I am firmly entrenched at #1 and have been for over 2 years for one keyword phrase with a site that has been online since 1999. But since February of this year, for a second kw phrase, the same site has been a yo-yo from #8 to #17. Not a big spread, I'll admit, but page 1 vs page 2 nonetheless. For a 3rd keyword phrase I have dropped from #1 to #7.
Now before I get flamed for complaining about these results, my post is a lament only about the fact that I cant figure out why the same site doesnt budge in one serp and is a fricking yo-yo for others.
I understand that Google only reports backlinks that are PR4 or greater.
But if I do a search on 'keyword', Google reports two numbers. First, it says there are 'about YY backlinks'. On examination, they don't all display, and perhaps only XX might actually be shown.
How do I interpret this:
a. There are YY total backlinks, but XX are PR4 or greater?
b. There are YY backlinks of PR4 or greater, but only XX are unique enough to display.
c. Something else?
This has confused me for a while, and I appreciate any help.
On another note, a new site that had been in and out of the index, is now on fewer of the data centers today than it was yesterday(though it remains in the -fi data center). Seems odd to me.
joined:Mar 6, 2003
At least that would stop some from checking all nine data centers all the time...
P.S., there's no lake near me...I know, I know...
It would be alot easier for website designers to say in this forum,
"My H1 is highlighted on the cache version. Its of color #ffffff on background #ffff0f. Is this a problem"
"Some of my links are highlighted, why" with an answer being "Click them to check they direct to the correct URL"
Would this be easy to apply?
ps. Why cant I start a New Thread?
Notice the same. This update is pretty fast and I like it so much! :) I think everything will be completed in Saturday.
> Is the new index jumping in and out of the main www database?
It is normal. That's how Google distribute searches to its 9 datacenters.
Is the new index jumping in and out of the main www database? The reason I ask is because my stats shows that im getting hits from a search query that can only be coming from the new index.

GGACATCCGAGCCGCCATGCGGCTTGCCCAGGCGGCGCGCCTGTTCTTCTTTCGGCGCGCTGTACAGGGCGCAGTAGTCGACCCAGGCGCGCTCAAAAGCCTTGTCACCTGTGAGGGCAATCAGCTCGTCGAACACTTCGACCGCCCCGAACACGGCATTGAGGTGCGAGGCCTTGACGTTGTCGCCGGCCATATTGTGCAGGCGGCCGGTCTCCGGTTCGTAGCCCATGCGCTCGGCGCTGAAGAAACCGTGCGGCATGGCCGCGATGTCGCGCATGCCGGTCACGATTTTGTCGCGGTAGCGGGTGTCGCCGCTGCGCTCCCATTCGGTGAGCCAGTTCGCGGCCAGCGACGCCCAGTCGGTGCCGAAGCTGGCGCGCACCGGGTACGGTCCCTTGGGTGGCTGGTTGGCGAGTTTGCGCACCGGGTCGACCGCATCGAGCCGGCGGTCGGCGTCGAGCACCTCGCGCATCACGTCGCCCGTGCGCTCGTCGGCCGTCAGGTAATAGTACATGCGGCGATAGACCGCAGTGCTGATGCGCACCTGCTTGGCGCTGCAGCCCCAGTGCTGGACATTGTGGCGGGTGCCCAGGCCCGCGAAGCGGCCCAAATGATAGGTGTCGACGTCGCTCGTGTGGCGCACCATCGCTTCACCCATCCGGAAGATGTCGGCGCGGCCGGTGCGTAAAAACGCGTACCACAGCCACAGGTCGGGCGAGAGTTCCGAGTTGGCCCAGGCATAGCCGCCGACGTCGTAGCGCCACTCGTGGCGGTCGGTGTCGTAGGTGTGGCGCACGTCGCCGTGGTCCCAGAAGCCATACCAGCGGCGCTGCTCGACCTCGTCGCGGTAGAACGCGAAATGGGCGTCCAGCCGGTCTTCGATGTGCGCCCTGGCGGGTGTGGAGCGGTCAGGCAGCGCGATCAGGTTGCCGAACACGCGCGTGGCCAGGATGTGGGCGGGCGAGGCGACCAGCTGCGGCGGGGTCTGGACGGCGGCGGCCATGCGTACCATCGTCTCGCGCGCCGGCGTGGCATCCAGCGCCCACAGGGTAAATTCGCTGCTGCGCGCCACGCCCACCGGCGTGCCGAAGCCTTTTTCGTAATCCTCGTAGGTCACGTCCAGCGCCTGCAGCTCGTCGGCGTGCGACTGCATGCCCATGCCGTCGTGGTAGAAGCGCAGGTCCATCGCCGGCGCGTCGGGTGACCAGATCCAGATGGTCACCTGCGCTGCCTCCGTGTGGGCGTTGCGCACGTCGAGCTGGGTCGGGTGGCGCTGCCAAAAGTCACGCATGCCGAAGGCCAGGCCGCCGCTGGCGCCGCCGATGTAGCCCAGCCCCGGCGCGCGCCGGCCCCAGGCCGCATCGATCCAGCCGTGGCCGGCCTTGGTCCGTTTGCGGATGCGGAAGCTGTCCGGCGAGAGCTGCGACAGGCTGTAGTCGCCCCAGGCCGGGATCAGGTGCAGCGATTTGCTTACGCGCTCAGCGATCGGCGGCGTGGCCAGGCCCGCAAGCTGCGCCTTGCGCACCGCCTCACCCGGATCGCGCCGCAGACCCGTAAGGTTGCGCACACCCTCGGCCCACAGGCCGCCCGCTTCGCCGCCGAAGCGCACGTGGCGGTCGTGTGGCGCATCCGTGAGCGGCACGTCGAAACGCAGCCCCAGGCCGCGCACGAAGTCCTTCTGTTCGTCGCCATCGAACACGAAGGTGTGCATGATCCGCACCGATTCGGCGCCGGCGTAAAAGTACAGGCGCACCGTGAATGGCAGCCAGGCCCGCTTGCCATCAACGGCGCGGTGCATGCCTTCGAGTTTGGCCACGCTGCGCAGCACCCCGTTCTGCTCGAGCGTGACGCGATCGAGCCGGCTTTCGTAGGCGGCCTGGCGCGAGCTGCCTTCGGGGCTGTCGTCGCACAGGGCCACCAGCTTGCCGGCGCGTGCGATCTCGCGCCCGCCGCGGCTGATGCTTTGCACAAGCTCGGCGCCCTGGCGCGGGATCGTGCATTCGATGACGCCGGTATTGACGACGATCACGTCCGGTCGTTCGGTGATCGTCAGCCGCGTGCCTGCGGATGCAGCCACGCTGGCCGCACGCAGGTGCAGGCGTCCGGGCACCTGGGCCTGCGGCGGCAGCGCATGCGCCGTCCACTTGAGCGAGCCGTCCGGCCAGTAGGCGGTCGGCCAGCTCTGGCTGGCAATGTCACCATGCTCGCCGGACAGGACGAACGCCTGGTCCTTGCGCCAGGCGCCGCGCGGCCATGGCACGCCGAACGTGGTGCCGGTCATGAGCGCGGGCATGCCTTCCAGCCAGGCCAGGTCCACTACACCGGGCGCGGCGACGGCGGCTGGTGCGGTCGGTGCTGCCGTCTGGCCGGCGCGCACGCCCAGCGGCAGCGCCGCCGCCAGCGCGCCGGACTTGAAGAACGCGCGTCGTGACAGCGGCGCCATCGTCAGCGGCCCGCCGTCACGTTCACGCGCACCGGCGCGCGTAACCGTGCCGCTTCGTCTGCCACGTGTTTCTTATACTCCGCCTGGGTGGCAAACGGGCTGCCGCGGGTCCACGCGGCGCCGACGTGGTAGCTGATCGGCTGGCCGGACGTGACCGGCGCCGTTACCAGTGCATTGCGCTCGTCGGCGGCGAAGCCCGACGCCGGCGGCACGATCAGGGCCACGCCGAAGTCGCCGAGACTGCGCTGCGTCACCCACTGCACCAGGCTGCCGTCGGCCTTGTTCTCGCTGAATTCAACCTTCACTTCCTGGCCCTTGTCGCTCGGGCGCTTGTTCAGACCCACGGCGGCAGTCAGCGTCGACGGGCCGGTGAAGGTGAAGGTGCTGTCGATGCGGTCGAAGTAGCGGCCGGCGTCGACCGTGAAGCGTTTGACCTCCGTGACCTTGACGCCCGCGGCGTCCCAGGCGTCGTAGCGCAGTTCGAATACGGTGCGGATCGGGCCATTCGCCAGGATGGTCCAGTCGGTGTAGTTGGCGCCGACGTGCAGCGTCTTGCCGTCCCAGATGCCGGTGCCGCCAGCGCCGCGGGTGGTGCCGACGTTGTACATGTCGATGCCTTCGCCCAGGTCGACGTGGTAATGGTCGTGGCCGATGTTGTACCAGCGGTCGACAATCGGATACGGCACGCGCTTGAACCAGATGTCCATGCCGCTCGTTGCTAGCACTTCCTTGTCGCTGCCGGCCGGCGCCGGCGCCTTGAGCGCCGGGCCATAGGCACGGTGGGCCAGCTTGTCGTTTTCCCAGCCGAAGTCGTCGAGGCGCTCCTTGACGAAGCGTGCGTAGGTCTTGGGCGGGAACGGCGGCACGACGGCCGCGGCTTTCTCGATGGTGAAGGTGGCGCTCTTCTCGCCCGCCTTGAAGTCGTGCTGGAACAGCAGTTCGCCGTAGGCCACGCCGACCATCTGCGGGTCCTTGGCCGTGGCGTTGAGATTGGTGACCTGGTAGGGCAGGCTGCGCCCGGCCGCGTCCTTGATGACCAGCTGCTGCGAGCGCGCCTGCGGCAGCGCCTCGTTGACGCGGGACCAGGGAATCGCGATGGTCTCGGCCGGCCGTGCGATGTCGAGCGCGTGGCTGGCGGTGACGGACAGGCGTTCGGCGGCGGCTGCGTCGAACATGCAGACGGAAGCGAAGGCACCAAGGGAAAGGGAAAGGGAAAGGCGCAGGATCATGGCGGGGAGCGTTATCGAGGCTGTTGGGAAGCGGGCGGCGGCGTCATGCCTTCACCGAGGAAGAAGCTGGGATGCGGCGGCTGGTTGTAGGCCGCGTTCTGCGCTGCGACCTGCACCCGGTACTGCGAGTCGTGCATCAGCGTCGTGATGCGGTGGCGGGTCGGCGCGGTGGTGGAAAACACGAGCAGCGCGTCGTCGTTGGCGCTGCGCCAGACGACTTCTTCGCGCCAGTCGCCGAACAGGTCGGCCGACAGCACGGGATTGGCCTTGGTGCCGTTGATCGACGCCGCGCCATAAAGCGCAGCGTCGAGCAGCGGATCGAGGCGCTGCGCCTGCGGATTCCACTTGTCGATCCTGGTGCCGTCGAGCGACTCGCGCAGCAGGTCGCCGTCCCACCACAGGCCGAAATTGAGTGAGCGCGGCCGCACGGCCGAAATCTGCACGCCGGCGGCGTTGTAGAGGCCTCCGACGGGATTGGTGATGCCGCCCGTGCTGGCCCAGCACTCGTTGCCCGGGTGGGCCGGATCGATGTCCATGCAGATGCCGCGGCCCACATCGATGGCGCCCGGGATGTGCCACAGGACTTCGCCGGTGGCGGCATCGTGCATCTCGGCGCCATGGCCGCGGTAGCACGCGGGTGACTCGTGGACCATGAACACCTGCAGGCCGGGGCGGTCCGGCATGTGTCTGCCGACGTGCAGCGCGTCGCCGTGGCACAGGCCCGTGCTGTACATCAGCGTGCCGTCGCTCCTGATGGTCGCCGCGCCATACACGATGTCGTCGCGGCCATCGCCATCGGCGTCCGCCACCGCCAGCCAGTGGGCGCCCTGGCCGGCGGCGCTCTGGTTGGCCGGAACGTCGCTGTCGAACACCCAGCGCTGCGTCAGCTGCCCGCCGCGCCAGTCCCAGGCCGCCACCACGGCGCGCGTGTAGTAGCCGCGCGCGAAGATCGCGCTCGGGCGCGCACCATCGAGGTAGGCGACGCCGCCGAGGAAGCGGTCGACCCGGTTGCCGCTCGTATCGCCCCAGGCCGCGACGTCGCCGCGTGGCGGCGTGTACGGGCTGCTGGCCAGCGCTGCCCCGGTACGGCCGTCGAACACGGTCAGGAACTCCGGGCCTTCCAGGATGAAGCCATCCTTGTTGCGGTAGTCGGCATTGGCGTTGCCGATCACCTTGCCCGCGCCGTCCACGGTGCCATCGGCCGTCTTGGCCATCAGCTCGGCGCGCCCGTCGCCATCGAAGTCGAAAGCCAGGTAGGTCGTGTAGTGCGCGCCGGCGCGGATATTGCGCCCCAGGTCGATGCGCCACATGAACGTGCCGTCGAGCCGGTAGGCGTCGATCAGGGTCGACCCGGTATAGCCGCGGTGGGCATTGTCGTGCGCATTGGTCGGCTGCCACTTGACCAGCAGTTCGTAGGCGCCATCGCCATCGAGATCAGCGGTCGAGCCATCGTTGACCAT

The partially cooked new index is already on the main www database.
Depending upon traffic load and where you are, when you punch in www.google.com you will get one of the 9 Data centers that people are talking about.
Someone mentioned one of the CD's may not be live...but I haven't paid too much attention.
My index page, which has been #1 for its kw's since the site was first found by Google, including in the early Esmeralda serps, is now #4 with my "Who we are" info page in first place. I''m still #1, so alright I guess, but there is no way that page should be #1 with the index #4. I thought I'd been spared from the dropping index page business reported here by so many. Guess not.
Added: Actually, it's my main page in 4th place now, the index page is gone. What a joke.
[edited by: Stefan at 9:01 pm (utc) on June 19, 2003]
joined:Mar 6, 2003
joined:Mar 6, 2003
remember that Google doesn't care much about whether you make money or not, nor should they...what they care about is getting their SERP's to be of a high quality. You may have more success with responses if you focus on the quality of the SERP's. ;-)
If Google can't figure out which of the 3 is the right one, then it's pretty feeble. The index has 24 backlinks listed, (good ones, mind you), most with the right text in the anchor, the index without www has one backlink. The directory with the? in the URL should be easy to understand and rank accordingly. ATW, Ink, AV, and Overture all still have the index #1 for the same kw search. It's not my page that's out of step, it's Google.